January - Tu B'Shvat Tree Celebration

January marks the Jewish New Year for the Trees, a historical festival which was relevant in terms of the calculation of tithes, and for other Jewish laws which relate to the age of the trees. In more recent times, it has taken on a spiritual air, with people spending time in nature, planting trees, and taking part in elaborate and symbolic fruit-eating ceremonies. In Israel, the festival takes place as the almond tree is blooming, one of the first trees to bloom. Here in Scotland, I always await the flowering of the snowdrops, and think it's fascinating that Tu B'Shvat has so much in common with the traditional Wassail festivities.

For this event we gathered in another local park, where we went for a walk, set up a tarp to shield us from the torrential rain, did some singing, yoga, and studying traditional Jewish texts around trees and nature. We also had nature snacks - muffins made out of the seven traditional fruits of the Land of Israel, and locally foraged herbal tea.

A lot of the programme was quite open. I had suggested a leaf gathering and art-making activity, which people weren't very into. One of the participants suggested we go on a short walk to look at some of the trees in the park, which we did. This is an example of a participant suggesting and then taking the lead on an activity, which was really lovely. The participant guided us down to a beautiful large redwood tree, and suggested we try to wrap our arms around it (which we couldn't). It was quite a lovely experience, because I had prepared activities, some of which the participants were into, and some of which they weren't, and I was okay with that. This is so much influenced by the Forest School ethos, as in the past, I have been quite tied to pre-made plans and keen to carry on with them, instead of being flexible and adaptable. It was so lovely to see participants becoming invested in the experience and facilitating activities for others.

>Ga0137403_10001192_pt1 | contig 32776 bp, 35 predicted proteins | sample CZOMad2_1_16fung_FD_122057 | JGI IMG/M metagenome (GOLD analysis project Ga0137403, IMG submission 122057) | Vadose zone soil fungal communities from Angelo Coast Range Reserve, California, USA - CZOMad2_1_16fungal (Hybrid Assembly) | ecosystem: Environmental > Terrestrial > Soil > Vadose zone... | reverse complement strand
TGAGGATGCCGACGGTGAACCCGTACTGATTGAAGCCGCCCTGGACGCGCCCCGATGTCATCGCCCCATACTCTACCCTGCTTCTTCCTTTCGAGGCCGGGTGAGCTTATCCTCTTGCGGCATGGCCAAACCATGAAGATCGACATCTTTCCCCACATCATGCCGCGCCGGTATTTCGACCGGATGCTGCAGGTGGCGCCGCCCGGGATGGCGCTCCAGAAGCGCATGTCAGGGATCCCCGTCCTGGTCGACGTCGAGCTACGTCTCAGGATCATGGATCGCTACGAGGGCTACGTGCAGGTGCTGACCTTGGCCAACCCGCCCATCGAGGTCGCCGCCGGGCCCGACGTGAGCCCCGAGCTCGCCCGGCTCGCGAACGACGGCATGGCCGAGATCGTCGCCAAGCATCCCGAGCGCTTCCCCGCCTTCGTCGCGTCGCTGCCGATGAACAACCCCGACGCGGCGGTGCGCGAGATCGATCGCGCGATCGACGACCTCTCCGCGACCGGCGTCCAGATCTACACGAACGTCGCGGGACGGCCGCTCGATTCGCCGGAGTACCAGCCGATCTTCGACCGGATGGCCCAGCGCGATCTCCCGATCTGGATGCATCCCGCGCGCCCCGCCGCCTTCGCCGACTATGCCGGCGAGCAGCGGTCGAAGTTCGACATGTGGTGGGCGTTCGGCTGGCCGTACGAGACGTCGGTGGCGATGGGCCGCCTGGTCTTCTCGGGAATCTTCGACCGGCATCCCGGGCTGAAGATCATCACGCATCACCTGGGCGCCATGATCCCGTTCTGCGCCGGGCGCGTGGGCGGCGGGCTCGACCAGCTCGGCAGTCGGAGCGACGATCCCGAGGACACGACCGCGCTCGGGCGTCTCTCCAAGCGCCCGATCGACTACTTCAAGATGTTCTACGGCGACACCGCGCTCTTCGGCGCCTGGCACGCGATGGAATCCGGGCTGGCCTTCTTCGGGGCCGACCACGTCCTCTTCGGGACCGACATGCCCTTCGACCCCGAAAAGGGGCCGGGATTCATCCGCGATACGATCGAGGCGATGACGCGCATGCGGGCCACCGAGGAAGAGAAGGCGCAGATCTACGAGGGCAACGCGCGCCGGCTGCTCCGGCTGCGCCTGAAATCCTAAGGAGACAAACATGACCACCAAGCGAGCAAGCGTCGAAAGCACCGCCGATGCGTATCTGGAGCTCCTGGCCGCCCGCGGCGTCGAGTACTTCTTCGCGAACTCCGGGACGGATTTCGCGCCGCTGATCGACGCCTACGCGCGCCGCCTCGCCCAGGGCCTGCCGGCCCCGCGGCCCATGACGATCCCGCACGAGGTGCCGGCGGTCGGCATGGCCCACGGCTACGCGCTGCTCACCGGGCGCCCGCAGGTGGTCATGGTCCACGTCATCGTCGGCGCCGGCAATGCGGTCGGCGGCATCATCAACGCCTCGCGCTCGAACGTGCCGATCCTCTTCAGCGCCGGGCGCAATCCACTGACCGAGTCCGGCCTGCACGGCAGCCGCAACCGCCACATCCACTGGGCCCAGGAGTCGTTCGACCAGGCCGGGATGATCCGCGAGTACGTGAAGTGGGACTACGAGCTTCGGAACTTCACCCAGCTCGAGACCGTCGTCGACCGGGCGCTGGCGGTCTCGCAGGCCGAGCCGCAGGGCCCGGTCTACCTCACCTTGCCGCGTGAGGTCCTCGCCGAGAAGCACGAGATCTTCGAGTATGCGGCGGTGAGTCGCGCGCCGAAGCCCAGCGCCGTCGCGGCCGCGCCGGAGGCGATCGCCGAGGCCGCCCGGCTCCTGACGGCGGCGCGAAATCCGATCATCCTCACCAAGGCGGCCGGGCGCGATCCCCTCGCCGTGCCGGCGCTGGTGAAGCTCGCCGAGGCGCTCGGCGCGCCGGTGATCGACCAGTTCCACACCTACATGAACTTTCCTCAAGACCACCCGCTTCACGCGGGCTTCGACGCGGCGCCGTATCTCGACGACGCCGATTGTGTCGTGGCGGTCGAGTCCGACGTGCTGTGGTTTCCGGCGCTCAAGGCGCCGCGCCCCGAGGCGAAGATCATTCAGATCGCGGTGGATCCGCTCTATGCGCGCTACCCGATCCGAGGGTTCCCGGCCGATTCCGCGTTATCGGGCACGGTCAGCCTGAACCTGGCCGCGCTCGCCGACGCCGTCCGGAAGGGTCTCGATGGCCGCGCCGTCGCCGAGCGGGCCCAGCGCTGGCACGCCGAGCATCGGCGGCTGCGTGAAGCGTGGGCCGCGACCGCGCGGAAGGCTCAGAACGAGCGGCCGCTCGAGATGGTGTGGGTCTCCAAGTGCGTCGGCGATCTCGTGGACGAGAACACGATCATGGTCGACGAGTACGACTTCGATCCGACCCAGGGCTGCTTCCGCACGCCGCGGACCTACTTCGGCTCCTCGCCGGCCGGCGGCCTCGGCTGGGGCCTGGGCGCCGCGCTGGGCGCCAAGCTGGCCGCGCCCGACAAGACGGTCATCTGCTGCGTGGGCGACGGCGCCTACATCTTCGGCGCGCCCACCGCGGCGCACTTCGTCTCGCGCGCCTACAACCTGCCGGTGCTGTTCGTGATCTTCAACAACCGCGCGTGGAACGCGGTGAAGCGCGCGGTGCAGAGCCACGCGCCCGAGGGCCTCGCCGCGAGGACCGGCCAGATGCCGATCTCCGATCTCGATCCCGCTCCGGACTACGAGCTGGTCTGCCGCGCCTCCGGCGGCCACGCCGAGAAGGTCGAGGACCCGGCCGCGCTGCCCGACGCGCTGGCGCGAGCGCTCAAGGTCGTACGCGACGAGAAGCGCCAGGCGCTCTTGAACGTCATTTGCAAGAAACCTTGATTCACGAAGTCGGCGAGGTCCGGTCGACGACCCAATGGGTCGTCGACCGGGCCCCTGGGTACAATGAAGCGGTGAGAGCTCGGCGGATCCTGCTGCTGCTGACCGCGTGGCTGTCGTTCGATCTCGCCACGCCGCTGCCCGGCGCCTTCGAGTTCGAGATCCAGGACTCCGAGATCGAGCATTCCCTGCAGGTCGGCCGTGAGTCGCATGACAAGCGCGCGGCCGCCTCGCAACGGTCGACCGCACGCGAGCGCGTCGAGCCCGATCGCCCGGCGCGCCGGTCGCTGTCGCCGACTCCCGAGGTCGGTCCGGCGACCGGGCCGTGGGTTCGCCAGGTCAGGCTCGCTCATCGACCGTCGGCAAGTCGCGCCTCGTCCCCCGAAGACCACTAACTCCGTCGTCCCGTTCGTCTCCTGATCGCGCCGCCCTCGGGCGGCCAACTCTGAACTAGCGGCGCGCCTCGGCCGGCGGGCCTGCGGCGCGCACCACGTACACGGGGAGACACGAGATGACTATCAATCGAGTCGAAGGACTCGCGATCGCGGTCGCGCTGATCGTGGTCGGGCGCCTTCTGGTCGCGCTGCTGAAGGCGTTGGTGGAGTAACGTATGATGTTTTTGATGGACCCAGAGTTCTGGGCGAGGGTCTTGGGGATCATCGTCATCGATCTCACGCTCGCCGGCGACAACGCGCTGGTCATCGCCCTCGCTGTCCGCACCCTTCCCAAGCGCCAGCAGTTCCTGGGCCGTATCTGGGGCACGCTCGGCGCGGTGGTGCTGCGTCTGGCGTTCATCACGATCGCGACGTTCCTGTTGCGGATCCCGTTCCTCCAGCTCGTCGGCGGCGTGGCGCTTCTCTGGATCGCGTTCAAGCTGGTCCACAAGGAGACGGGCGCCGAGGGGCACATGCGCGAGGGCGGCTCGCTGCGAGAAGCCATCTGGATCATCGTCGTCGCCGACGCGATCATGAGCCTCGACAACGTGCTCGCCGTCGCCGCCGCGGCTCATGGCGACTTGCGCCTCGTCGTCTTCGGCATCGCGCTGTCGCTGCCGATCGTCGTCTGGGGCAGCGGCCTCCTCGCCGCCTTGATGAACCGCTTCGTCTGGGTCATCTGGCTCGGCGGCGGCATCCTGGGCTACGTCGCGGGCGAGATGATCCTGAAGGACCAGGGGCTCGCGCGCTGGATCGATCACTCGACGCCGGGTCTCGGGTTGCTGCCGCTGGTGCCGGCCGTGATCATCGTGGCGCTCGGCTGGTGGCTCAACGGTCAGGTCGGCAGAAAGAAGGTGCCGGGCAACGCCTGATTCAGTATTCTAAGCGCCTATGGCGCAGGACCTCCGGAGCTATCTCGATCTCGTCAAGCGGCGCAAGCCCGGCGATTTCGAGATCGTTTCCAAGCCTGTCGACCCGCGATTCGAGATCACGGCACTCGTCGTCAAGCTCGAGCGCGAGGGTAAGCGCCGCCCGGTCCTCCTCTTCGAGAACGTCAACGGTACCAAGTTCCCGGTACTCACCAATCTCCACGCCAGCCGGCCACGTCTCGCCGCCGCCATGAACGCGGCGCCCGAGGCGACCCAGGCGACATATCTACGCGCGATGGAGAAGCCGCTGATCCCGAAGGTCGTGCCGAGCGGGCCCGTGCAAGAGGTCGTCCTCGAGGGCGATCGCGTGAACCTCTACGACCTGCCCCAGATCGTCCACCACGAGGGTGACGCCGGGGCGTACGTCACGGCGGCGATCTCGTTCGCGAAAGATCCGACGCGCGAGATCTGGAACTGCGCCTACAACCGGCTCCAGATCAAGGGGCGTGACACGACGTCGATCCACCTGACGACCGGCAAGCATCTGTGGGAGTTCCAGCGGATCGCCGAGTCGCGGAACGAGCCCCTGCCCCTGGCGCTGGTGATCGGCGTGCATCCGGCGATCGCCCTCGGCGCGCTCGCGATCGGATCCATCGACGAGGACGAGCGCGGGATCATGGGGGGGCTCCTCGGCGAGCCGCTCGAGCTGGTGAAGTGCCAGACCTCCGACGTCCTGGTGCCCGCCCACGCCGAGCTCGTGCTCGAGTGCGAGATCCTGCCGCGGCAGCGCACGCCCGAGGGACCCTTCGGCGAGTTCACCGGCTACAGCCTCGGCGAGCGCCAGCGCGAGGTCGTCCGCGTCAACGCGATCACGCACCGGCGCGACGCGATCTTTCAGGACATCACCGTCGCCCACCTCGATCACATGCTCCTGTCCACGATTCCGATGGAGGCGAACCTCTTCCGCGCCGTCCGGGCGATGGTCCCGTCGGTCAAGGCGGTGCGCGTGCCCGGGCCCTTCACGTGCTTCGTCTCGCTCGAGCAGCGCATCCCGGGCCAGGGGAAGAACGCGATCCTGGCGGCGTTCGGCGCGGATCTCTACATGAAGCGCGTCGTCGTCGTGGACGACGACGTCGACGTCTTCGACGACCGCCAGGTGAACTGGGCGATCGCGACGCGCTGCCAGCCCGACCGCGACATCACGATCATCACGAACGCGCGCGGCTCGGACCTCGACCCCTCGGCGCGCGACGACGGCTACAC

The heavy rain meant that many people didn't come to the event, but those who did came prepared, and enjoyed the activity. We put up a tarp, and still got soaking wet, but it gave me the confidence to bring groups outside, even in inclement weather.

February - Hike